- Danger Five: Lowballing. There is more out there than just what you see. Many organizations and individuals today are calling for students to be informants to adult decision-making in schools. They want student voice to be heard. They want a seat at the table for students. There’s a lot more at stake for students than simply being able to talk or be represented somewhere. In reality, students comprise up to 94% of any given school building’s population. They should be fully integrated into the operations of every single school, if only for their energy and to educate them about democracy. Every layer of educational bureaucracy should infuse students as well, positioning in them in powerful roles that effect not only individual students, but all students; not as recipients, but as active partners who design, implement, critically assess, and make substantive decisions about the education system as a whole. Additionally, while orgs like PSU represent a sophisticated, deep understanding of the complex underbelly of schools today, many people and programs in the student voice movement simply don’t get it. Reduced to reacting, they rally students around the apparent problems in schools without recognizing the deeper issues. Reaching much further than simply acting like the flavor-of-the-day, Meaningful Student Involvement positions students as constant, deliberate, and fully engaged partners throughout all of education, all of the time.
- Danger Six: Sockpuppetry. A lot of adults use students as sockpuppets, feeding them verbiage and giving them the issues adults expect them to address. Intentional or not, this usage of students is designed to deceive the people who are listening to make them think what’s being said is genuine student voice. In schools, sockpuppetry is often coupled with manipulation: If students do what adults say, they’ll be rewarded; if they don’t follow expectations, they’ll be punished in some form. Students often don’t know they’re being used to prop up an adult’s perspective. Sometimes adults use students to provide an alternate or opposite perspective to their own. This is called strawman sockpuppetry. Having no real authority to enact anything in education without adult approval, adults may deliberately position students to say outlandish or contrary things, only to show their perspective as more valid, valuable, and important.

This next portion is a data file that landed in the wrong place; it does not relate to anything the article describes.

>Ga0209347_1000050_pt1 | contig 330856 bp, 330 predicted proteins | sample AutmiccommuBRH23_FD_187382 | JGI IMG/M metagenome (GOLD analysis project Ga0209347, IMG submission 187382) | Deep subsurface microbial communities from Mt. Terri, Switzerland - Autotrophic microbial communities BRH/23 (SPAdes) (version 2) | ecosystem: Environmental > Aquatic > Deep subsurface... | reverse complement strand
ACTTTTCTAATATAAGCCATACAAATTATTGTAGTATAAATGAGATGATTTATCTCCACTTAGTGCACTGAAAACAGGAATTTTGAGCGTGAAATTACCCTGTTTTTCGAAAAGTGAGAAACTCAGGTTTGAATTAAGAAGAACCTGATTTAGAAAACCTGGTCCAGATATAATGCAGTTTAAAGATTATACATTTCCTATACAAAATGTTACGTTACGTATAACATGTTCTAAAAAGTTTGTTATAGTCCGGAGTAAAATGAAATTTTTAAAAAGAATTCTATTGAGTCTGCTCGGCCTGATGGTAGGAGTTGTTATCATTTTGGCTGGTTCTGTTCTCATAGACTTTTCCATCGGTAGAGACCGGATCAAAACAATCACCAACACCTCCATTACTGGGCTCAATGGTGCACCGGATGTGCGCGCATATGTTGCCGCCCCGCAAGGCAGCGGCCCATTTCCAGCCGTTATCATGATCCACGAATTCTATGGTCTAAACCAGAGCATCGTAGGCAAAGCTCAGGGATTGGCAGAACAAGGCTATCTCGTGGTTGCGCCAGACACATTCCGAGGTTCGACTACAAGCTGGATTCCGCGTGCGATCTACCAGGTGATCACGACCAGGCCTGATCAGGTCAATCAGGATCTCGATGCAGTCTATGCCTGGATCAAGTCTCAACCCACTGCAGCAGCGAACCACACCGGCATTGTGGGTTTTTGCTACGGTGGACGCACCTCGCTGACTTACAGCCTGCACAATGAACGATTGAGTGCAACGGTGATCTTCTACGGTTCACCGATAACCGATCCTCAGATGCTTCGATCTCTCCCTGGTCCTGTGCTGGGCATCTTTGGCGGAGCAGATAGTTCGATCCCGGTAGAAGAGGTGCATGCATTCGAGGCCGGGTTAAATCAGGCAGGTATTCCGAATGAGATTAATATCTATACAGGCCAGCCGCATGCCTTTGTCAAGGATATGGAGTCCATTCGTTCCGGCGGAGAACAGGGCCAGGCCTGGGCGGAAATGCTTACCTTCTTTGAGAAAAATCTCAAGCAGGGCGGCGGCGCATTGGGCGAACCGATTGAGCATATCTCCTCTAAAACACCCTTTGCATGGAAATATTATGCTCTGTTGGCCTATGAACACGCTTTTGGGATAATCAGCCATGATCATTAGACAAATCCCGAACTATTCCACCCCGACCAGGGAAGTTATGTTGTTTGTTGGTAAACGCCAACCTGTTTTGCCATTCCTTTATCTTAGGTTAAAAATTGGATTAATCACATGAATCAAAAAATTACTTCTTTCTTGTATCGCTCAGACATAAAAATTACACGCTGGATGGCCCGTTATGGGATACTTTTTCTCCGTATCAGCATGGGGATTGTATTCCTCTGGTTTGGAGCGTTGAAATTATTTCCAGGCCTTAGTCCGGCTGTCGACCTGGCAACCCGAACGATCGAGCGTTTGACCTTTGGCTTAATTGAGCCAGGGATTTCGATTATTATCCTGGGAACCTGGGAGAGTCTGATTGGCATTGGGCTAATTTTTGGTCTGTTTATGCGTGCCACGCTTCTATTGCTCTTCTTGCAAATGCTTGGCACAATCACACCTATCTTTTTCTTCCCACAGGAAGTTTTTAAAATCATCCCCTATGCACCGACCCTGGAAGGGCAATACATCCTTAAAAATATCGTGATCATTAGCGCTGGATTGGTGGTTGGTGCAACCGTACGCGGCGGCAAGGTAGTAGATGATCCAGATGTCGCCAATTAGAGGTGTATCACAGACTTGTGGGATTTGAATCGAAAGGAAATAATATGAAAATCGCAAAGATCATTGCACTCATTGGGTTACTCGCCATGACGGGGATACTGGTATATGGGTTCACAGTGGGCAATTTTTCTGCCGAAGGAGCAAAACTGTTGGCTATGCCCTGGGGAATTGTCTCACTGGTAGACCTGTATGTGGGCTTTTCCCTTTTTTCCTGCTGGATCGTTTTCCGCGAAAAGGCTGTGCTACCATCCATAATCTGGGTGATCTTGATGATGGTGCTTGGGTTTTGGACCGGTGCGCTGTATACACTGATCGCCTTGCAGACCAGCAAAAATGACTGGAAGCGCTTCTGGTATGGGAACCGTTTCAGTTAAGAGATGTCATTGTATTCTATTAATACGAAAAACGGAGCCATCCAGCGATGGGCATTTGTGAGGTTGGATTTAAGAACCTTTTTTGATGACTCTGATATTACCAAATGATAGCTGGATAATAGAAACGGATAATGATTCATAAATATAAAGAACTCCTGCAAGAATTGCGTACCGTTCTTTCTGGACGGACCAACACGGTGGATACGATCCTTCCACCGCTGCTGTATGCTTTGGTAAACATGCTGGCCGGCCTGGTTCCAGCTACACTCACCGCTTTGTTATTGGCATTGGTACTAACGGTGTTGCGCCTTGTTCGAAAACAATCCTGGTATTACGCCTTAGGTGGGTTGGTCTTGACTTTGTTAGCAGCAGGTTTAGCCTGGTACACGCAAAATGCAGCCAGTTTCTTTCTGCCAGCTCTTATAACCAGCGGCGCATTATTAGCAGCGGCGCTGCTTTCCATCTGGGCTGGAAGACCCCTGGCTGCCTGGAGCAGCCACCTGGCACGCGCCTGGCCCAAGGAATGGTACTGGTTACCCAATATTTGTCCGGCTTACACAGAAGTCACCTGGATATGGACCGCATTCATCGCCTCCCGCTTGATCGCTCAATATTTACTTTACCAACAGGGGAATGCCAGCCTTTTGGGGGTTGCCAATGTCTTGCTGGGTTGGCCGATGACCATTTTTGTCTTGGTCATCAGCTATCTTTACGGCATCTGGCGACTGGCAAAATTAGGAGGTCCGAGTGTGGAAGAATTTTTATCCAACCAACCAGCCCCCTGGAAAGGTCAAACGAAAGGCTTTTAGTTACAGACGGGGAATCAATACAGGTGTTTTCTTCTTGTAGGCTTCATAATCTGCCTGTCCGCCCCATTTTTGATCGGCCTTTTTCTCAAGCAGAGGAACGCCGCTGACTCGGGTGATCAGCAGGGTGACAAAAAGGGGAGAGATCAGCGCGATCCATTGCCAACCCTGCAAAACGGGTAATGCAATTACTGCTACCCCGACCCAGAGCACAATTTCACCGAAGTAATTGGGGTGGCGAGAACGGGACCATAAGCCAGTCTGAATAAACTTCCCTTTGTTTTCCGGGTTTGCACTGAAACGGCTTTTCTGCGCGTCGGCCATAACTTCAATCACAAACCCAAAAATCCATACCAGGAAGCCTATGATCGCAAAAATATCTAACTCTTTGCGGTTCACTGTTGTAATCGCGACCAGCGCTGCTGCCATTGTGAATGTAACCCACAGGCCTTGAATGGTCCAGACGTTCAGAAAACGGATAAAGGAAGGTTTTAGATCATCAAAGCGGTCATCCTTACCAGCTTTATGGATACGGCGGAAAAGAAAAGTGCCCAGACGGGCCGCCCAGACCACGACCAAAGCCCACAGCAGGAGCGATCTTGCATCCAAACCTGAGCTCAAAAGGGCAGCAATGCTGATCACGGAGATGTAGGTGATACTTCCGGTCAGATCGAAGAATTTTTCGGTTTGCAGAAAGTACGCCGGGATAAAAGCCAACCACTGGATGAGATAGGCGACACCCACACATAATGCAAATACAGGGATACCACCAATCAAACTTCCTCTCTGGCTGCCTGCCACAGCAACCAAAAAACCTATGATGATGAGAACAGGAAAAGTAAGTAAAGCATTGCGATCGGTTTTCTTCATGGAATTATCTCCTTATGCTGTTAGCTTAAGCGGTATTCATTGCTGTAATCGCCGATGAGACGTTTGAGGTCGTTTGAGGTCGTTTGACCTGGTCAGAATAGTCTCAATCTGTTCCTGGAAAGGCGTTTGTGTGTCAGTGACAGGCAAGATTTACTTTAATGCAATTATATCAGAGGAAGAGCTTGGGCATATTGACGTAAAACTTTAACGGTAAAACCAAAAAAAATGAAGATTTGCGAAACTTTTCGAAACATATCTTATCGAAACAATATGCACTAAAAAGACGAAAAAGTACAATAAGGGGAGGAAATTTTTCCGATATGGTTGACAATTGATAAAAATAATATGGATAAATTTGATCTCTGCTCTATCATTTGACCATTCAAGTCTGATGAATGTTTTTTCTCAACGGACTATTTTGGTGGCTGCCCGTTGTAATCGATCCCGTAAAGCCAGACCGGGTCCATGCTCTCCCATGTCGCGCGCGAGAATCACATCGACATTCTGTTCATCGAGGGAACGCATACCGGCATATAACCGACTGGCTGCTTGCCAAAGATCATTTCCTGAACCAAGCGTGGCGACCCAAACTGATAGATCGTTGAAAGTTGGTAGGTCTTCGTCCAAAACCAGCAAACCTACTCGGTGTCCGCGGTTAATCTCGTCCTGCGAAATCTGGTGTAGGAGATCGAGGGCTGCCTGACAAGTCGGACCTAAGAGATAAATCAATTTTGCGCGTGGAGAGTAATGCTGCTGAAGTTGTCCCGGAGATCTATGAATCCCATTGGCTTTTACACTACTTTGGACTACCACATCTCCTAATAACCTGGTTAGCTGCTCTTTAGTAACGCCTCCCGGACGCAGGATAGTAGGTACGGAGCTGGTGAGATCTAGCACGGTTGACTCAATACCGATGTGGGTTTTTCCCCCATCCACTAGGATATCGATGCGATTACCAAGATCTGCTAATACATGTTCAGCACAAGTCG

Paying attention to the dangers within the student voice movement will honor the legacy of the past and present. As students around the world rally for more influence within the educational systems that are meant to serve them, the student voice movement in the U.S. can do the same, and more. Meaningful Student Involvement embodies much of this transformation.
In 2002, after spending two years researching the role of student voice in education reform for Washington state’s education agency, I knew there was a movement emerging around this work. Signs were everywhere, and soon after I left the agency to found SoundOut.org. After more than a decade I’m still working to provide tools, research, workshops, and consulting to schools and nonprofits focused on student voice and Meaningful Student Involvement. Because of the work of many nameless and underacknowledged individuals and organizations, the movement continues to grow stronger.
Learn more about this work on the SoundOut.org website, and get in touch if you’d like.